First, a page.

For Dust Thou Art


Mike Phillips
i-DAT, Plymouth University.
Reference this essay: Phillips, Mike. “For Dust Thou Art.” In Leonardo Electronic Almanac 22, no. 1, edited by Lanfranco Aceti, Paul Thomas, and Edward Colless. Cambridge, MA: LEA / MIT Press, 2017.
Published Online: May 15, 2017
Published in Print: To Be Announced
ISSN: 1071-4391
ISBN: 978-1-906897-62-8
https://contemporaryarts.mit.edu/pub/fordustthouart


Abstract

This essay will explore the use of atomic force microscopy for uncovering lost tales and histories through subtle audience interaction. Its focus is a portfolio of data-driven work and ‘nanoart’ developed by the author and collaborators. The works described below include: A Mote it is…ˈspɛktə/spectre, and Exposure. These projects explore the ubiquity of data streamed from an instrumentalized world and its totality potentialed as material for manifesting things that lie outside of normal frames of reference—things so far away, so close, so massive, so small, and so ad-infinitum.

Keywords

Dust, matter, transcalar, nano, cows



In the beginning

To see a world in a grain of sand,

And heav’n in a wild flower

Hold infinity in the palm of your hand

And eternity in an hour.

Blake, 1866, 586 [2]

Ecumenical Matter (as in, “that will be an ecumenical matter”). [3]

The hegemony of the eye has defined our culture, and the instruments that capture the visible domain have indelibly shaped our philosophies. The invisible and the obscured, either infinitely big or microscopically small, have largely remained outside of our cultural grasp, replaced instead by the paranormal and spiritual dimensions, all too often wrapped up in the formal trappings of religion. With the advent of ‘transcalar’ instruments such as the atomic force microscope (AFM) and the radio telescope, we now know that there are more things in heaven and on earth than were ever dreamt of in these ocular philosophies. With imaging technologies that require no lens to see or film to capture, we may also find that the things that were once seen as parallel, interwoven, occult dimensions were in fact ever-present but just out of reach beyond the atomic forces that bind matter or the cosmic microwave background radiation that frames our universe.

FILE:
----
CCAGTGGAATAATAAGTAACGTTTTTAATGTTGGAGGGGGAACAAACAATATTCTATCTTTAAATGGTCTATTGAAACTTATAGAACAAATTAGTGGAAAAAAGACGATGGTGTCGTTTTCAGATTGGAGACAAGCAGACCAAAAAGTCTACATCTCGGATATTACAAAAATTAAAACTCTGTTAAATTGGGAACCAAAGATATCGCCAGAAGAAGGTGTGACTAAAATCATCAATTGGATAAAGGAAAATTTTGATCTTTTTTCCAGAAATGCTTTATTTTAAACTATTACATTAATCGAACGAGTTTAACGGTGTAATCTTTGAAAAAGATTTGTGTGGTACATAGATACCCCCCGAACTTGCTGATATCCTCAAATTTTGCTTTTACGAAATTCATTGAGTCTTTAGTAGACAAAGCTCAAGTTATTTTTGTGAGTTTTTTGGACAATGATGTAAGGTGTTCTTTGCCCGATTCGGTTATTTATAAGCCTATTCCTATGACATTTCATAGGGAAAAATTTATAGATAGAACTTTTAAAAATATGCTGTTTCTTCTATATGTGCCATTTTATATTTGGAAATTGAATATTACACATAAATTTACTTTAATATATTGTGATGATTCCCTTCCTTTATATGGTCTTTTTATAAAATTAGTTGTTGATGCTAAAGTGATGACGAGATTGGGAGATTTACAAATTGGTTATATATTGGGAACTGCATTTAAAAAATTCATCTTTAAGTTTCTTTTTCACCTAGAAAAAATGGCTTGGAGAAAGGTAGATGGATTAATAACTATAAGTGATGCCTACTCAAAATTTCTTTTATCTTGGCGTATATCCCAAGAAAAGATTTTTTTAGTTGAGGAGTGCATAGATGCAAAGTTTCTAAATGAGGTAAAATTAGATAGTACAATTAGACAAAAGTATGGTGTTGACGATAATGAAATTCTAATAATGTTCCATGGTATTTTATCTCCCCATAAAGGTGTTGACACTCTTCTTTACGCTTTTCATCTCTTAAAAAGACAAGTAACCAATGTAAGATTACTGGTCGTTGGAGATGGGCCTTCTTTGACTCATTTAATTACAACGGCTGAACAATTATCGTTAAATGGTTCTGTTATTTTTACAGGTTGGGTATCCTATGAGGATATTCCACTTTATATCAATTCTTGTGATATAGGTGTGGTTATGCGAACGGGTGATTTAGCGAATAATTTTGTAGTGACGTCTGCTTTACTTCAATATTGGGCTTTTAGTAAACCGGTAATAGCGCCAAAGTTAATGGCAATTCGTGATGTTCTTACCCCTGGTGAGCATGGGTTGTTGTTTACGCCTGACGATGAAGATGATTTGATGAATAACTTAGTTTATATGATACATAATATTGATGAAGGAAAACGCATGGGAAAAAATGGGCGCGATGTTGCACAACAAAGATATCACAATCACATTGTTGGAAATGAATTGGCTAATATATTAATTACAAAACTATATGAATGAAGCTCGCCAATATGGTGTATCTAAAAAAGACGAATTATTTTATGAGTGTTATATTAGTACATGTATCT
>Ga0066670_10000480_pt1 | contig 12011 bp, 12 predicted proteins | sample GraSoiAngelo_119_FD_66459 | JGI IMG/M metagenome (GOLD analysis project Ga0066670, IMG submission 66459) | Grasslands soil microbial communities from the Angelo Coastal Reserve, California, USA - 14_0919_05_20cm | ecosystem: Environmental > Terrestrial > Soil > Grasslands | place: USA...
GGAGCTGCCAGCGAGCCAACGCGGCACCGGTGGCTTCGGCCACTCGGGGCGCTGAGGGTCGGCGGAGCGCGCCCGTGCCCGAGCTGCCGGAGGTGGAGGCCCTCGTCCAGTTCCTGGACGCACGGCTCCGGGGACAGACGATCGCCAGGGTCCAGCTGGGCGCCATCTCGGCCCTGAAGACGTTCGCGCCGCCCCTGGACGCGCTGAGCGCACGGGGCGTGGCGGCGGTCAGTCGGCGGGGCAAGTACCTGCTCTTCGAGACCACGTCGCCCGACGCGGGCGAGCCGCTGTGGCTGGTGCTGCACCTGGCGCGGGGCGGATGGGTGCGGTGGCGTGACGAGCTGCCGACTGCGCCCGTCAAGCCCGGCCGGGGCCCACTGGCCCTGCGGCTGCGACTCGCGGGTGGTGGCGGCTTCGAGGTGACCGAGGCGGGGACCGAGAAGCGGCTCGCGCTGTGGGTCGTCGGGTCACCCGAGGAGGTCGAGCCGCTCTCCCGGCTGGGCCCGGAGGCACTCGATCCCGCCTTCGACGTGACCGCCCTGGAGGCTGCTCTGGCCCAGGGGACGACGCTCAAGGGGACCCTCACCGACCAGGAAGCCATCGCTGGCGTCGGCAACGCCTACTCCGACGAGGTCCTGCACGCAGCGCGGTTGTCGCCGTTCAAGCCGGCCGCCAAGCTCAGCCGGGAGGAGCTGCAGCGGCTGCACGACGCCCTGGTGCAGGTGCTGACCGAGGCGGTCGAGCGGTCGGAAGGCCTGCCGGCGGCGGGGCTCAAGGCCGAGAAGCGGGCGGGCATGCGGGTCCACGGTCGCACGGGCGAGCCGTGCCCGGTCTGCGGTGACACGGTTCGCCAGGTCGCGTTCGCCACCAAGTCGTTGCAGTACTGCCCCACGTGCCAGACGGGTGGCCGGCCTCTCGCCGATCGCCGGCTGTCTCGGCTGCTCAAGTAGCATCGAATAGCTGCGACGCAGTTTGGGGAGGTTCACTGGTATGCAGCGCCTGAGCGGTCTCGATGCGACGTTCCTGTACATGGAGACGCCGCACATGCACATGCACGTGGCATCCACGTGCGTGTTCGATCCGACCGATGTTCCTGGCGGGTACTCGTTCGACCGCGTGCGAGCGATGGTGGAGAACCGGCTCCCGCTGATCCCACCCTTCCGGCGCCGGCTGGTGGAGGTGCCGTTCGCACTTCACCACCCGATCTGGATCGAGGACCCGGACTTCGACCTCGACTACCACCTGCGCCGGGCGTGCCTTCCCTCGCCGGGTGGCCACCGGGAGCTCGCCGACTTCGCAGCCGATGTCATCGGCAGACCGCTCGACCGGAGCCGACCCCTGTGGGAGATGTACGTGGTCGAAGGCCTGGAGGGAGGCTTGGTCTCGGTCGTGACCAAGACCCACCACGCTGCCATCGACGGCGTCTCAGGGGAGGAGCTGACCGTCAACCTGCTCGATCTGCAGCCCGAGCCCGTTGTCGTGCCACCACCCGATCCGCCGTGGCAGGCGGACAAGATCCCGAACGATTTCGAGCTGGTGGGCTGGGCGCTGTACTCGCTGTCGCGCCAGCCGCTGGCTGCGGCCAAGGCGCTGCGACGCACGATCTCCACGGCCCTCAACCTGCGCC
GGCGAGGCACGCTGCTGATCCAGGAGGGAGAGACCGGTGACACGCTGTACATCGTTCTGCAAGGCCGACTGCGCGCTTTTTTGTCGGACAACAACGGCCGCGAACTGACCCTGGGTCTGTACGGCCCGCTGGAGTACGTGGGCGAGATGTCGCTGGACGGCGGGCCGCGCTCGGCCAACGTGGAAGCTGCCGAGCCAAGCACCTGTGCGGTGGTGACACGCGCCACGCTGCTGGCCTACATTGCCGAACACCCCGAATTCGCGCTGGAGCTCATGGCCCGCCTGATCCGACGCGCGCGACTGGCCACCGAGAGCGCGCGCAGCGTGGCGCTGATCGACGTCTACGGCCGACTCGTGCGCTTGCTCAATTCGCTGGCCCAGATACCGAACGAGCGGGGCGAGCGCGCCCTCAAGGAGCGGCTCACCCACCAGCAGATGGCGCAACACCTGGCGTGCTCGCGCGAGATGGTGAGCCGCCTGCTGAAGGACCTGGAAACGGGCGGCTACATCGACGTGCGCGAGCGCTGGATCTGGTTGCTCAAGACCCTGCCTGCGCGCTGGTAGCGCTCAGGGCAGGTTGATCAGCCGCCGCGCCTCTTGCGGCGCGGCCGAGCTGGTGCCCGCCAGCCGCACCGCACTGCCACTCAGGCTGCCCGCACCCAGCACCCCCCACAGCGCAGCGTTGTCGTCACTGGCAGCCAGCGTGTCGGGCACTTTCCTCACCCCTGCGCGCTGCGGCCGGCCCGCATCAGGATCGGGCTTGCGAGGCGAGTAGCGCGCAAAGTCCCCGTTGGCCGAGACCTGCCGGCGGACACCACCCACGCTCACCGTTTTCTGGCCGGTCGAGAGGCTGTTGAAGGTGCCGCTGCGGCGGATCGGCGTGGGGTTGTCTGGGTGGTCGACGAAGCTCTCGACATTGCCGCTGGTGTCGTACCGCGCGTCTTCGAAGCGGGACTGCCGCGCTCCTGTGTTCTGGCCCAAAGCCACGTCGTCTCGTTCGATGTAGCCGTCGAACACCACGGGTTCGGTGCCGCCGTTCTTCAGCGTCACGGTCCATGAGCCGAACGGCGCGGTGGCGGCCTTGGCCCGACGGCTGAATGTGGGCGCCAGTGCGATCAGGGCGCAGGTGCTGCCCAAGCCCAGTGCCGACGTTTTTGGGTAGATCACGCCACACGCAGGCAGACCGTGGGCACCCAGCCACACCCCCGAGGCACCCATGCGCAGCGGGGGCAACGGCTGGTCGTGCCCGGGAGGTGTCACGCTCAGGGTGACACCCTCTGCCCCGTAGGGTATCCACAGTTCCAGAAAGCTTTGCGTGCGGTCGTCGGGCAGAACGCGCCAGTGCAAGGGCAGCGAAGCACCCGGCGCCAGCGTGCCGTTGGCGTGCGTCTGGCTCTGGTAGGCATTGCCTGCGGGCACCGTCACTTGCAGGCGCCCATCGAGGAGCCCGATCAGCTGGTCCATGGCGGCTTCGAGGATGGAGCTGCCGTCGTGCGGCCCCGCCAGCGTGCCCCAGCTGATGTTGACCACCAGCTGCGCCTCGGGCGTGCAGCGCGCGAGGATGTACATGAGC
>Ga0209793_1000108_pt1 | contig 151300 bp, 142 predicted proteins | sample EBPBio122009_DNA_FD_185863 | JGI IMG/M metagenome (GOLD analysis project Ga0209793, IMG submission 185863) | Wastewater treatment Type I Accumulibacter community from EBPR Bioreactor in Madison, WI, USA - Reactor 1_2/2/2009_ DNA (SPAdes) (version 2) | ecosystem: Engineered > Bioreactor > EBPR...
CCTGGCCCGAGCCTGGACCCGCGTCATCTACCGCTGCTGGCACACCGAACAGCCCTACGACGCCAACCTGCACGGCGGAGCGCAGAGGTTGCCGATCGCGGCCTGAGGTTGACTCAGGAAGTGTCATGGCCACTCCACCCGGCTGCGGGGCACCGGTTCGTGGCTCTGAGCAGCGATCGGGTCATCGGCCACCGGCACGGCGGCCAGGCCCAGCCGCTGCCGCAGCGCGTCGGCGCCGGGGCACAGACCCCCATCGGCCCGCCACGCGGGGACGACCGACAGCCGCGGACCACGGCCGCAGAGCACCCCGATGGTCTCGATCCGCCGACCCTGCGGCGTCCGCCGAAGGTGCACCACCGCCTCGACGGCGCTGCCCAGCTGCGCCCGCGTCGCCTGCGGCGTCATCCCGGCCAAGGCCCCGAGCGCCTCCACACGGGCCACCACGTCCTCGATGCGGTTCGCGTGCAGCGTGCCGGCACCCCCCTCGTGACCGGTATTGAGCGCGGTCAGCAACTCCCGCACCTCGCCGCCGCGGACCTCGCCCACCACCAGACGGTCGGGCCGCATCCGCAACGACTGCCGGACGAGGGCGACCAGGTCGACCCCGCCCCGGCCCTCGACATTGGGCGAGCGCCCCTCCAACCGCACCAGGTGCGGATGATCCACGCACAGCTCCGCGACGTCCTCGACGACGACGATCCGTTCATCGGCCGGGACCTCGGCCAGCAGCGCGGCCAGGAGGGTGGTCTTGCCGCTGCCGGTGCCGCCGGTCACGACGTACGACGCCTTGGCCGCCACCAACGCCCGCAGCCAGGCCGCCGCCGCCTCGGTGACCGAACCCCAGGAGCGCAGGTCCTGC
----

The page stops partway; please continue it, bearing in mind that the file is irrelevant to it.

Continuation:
Before the talismans of ceremony and ritual are cast aside, to be replaced by the instruments of a new materialism, take a moment to consider the inevitable trauma such ‘transcalar’ visions might inflict on a culture so comfortable with its visual acuity. If thine eye offends thee…indeed, the cultural offense caused by such new knowledge would have significant impact; just think of all those one-eyed photographers. Apparently, all that cosmic background radiation might be just clouds of dust in our technological eyes.

Pluck It out